Fuel my desire to be successful in my pursuits. There’s no better time than right now to get up and go after the life of my dreams.
Don’t be afraid to get out of my comfort zone. I’ll never know unless I try. If it’s something that I find that I love, that’s great. And if it’s something that is not, I can move along to the next thing.
Set some boundaries, be clear with my intentions, and respect other people’s time. Be professional in everything that I do and ensure that I have everyone’s best interests in mind, including my own.
Take advantage of globalization. There are so many possibilities today, thanks to technology and the Internet.
Create a list of my top five priorities but focus on one thing before moving on to the next.
Determine whether my interests are worth pursuing. It doesn’t matter if I kick off something early in life or right now. What matters most is that I start.
Never stop learning. Keep improving my skills and knowledge. Find a mentor, join a masterclass, read books- anything that can expand my mindset.
Don’t be easily discouraged. Failure is part of my journey to success. When one door closes, another one opens.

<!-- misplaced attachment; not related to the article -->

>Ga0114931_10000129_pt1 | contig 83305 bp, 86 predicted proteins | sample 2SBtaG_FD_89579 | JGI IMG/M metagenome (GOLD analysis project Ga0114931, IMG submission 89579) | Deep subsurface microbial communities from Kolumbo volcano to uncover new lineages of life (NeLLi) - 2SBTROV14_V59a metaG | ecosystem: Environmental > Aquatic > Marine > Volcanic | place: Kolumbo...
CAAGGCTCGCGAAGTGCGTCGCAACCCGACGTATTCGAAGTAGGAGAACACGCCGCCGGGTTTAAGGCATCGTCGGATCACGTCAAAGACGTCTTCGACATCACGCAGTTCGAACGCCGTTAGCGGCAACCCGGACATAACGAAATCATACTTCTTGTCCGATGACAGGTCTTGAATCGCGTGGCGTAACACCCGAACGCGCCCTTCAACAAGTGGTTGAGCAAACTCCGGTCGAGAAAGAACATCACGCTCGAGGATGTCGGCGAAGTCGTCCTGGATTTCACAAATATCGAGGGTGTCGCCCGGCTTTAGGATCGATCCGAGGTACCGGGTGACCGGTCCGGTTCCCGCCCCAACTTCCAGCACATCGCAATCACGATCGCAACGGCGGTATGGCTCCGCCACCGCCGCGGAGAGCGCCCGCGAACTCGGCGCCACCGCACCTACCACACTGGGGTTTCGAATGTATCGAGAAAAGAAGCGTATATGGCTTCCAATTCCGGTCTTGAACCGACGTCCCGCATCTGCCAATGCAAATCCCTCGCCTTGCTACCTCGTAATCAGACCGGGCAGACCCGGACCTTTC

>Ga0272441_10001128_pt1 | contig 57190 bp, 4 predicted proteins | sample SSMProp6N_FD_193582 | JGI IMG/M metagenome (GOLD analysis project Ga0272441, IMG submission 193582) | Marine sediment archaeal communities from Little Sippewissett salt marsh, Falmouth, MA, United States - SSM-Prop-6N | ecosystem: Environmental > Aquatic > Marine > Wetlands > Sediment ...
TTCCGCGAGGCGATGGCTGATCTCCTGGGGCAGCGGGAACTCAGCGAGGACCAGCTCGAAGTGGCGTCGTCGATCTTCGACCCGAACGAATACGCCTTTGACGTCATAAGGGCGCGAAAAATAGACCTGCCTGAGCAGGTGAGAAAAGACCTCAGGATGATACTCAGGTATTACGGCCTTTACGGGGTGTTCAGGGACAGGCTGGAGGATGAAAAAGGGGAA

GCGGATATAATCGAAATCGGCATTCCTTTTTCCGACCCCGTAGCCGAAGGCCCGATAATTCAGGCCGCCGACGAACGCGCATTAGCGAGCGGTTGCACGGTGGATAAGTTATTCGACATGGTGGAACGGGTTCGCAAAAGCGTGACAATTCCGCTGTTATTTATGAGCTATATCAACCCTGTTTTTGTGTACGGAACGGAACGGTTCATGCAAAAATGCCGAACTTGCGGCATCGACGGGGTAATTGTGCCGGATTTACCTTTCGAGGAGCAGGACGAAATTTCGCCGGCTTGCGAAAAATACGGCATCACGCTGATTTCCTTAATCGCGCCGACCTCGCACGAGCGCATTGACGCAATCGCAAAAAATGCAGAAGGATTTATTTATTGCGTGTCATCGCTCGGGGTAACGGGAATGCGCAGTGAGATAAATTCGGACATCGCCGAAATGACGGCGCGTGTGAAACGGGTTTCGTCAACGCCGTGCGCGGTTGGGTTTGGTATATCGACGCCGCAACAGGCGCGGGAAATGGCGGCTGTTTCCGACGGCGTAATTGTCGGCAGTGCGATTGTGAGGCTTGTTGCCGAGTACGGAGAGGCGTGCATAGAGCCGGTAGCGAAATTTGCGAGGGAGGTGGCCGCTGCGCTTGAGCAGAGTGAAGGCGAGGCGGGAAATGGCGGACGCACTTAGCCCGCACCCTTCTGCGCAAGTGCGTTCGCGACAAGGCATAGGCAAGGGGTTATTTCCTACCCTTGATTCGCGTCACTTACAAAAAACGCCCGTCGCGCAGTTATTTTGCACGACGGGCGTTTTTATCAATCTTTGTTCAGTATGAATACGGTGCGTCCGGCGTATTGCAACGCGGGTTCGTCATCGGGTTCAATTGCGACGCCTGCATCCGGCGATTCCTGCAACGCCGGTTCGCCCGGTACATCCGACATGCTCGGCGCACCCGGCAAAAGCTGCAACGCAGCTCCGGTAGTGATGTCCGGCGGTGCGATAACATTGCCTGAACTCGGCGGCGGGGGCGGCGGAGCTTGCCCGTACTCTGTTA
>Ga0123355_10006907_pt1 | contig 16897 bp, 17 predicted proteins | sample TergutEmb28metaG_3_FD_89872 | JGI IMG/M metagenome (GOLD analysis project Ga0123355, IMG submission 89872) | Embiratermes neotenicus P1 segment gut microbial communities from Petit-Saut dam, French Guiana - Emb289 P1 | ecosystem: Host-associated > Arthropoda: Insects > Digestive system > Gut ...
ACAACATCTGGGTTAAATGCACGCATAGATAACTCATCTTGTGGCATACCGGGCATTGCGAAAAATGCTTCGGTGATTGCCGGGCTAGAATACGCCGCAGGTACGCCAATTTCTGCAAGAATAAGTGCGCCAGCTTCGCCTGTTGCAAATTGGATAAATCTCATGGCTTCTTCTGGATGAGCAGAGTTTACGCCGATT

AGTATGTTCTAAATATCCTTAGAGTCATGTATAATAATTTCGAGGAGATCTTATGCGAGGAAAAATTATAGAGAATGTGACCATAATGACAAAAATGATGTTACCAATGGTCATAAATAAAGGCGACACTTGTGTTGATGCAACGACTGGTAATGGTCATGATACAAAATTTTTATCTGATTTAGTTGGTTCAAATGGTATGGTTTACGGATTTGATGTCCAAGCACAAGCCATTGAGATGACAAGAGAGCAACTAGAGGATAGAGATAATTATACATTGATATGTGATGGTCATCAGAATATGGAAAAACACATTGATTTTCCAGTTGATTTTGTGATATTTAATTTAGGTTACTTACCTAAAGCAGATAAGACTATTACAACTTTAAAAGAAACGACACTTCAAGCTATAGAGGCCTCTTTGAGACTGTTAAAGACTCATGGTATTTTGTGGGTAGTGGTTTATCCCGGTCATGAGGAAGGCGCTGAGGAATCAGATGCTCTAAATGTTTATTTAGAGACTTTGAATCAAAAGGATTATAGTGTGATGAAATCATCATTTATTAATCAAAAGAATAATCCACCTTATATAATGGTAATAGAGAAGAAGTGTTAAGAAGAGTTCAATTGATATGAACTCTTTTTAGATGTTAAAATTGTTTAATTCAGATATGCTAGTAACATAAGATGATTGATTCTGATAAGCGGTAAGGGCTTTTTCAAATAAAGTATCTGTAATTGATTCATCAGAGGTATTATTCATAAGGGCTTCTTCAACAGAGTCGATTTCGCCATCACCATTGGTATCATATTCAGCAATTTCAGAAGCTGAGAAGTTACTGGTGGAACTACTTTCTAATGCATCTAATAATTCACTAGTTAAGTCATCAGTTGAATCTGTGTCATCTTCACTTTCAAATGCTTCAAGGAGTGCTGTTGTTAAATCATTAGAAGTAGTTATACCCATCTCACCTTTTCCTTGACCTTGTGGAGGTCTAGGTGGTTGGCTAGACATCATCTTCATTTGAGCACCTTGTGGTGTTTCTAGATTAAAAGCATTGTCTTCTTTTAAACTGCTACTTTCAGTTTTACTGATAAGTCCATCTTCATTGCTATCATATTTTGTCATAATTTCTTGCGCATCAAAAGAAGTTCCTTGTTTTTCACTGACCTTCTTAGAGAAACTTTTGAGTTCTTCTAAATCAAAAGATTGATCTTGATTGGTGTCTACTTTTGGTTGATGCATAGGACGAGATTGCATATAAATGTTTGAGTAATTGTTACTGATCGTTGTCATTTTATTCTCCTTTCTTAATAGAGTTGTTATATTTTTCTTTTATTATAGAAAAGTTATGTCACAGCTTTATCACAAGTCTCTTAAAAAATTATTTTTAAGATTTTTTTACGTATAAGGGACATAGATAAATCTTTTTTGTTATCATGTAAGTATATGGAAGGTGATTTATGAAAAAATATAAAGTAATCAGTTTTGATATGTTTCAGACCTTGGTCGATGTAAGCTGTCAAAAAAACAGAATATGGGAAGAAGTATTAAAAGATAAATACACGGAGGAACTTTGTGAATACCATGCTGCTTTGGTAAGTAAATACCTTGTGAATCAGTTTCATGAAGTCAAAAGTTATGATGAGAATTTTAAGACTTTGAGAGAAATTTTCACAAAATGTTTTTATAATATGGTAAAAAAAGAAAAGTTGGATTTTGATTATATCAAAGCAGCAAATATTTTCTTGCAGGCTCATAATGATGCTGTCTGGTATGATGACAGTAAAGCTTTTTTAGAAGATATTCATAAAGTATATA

Have fun along the way. Just do what I love and have faith that the rest will follow.
Check out Laura Roeder’s new app, Paperbell, a transformational new software that’ll make mentors and coaches fall back in love with their coaching business.
About Laura Roeder
Laura Roeder is the founder of MeetEdgar, a social media automation tool designed to prevent status updates from going to waste. Laura has given talks at conferences like BlogHer and South by Southwest, and has spoken about the value of independent entrepreneurship at the White House. She’s also appeared in Forbes, Fast Company, Mashable, CNET, and other major publications.